Tánaiste Introduces Legal Framework For Remote Working Requests

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The Tánaiste, Leo Varadkar, has published details of a new law giving workers the right to request remote working from their employers.

Announcing the legislation, Mr Varadkar said: “So long as the business gets done and services are provided, employers should facilitate it.”

HR Team Director, Martina McAuley, said: “The Right to Request Remote Working Bill 2021 will provide a legal framework for Irish employees to submit a request for remote working and have their request approved or refused by employers.

“An employee will be eligible to submit a request once they have worked for their employer for six months. Employers will now be required to provide reasonable grounds for refusing to facilitate an employees’ request.”

Key Points To Note:

  • Going forward, all companies must have a written statement which sets out the company’s remote working policy, specifying how remote working requests are managed and the conditions which will apply to remote working generally within the organisation.
  • If an employee’s request is denied and an appeal has been heard, the employee will have to wait 12 months to submit another request – provided they are in the same role.
  • If an employee moves to a new role within the company, they are entitled to submit a new request.
  • A time limit will also be in place for an employer to return a decision on a request, which can be set by the employer but can be no longer than 12 weeks.
  • An employee will only be eligible to submit a request once they have worked for their employer for at least six months. However, remote working can be offered by an employer from day one, if desired.
  • Under the legislation, employers will be allowed to decline requests for remote working under certain conditions. However, they must state reasonable business grounds when denying a request.

Acceptable reasons for an employer to decline a work from home request:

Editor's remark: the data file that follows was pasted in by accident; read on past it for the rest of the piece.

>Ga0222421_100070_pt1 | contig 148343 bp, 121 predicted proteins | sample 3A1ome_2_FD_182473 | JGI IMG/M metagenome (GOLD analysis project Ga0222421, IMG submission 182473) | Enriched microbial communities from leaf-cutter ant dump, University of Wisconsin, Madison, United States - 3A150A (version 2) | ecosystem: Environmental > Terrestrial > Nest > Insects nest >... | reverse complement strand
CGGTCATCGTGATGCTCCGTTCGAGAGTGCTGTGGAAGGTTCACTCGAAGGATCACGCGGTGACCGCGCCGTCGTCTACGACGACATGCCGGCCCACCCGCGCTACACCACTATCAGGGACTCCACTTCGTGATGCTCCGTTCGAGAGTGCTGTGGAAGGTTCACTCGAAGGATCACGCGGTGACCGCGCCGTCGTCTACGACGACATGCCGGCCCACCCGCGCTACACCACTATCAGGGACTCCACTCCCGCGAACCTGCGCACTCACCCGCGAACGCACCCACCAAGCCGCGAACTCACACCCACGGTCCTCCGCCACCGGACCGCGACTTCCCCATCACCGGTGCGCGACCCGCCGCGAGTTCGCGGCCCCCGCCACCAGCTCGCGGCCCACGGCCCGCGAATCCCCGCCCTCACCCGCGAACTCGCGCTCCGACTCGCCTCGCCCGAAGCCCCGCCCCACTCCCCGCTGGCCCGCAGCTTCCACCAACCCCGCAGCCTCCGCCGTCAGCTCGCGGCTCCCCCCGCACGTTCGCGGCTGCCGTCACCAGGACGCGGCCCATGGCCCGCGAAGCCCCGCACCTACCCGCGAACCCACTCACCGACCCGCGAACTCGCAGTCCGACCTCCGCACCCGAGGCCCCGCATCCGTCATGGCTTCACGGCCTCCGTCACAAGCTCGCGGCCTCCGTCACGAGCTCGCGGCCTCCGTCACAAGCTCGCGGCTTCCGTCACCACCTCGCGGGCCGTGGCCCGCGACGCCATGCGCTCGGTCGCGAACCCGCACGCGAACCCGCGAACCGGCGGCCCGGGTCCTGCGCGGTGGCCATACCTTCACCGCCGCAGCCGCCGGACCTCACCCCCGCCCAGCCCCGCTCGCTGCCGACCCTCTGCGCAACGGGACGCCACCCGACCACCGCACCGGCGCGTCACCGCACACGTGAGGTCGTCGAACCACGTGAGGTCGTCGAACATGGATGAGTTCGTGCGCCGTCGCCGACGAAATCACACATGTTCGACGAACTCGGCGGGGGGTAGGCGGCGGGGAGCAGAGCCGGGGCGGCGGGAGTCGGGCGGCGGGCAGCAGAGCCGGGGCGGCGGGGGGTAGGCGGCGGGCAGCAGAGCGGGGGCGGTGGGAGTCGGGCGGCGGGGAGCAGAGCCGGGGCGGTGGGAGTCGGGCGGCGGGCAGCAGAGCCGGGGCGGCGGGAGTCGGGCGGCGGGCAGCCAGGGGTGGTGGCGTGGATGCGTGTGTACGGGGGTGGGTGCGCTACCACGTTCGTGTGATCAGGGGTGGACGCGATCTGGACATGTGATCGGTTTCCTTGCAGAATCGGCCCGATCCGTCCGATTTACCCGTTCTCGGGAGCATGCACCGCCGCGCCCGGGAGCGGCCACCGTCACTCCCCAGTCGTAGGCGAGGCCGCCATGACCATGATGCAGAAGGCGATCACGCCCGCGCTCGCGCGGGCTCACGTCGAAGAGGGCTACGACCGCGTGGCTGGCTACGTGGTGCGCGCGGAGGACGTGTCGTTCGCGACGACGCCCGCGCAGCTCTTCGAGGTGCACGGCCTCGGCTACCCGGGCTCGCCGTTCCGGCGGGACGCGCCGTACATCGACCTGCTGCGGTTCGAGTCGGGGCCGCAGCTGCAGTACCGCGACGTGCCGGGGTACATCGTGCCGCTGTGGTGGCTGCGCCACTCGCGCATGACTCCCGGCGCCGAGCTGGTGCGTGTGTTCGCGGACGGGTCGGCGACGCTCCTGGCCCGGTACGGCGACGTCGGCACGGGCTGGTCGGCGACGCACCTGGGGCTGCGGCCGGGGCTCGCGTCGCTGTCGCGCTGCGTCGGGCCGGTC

1. The nature of the work cannot be done remotely, and it is not possible to reorganise work among existing staff.
  2. Remote working could have a negative impact on the quality of work.
  3. Remote working could have a negative effect on the employee’s performance.
  4. Planned structural changes are in place.
  5. There is a burden of additional costs to facilitate staff working from home.
  6. There are concerns for the protection of business confidentiality or intellectual property.
  7. There are concerns regarding health and safety regulations.
  8. There are concerns on data protection grounds.
  9. There are concerns for internet connectivity at the employee’s home.
  10. There is an unreasonable distance between the proposed remote location and the on-site location.
  11. If the proposed remote working arrangement conflicts with provisions of an applicable agreement.
  12. There are ongoing or recently concluded disciplinary processes.

How Can Employers Prepare For Remote Working Requests?

Although the pandemic has provided many employers with an opportunity to introduce remote working, there are productivity and other associated costs that employers may incur. Remote working also raises health and safety challenges which could attract further employer costs.

“Given the changes in employment law, employers should begin to prepare and consider updating employee contracts to remain legally compliant before the legislation is enacted.

“Employers must take into account and accept the working arrangements that have evolved over the past two years, and ensure that they do not rely on current contracts of employment,” Ms McAuley added.

Do You Need Help Handling Working From Home Requests?

If you need instant advice on handling remote work requests, contact our team today. Telephone from NI: 028 71 271 882, or from ROI: 01 695 0749. Alternatively, contact us via email: hello@hrteamgroup.com

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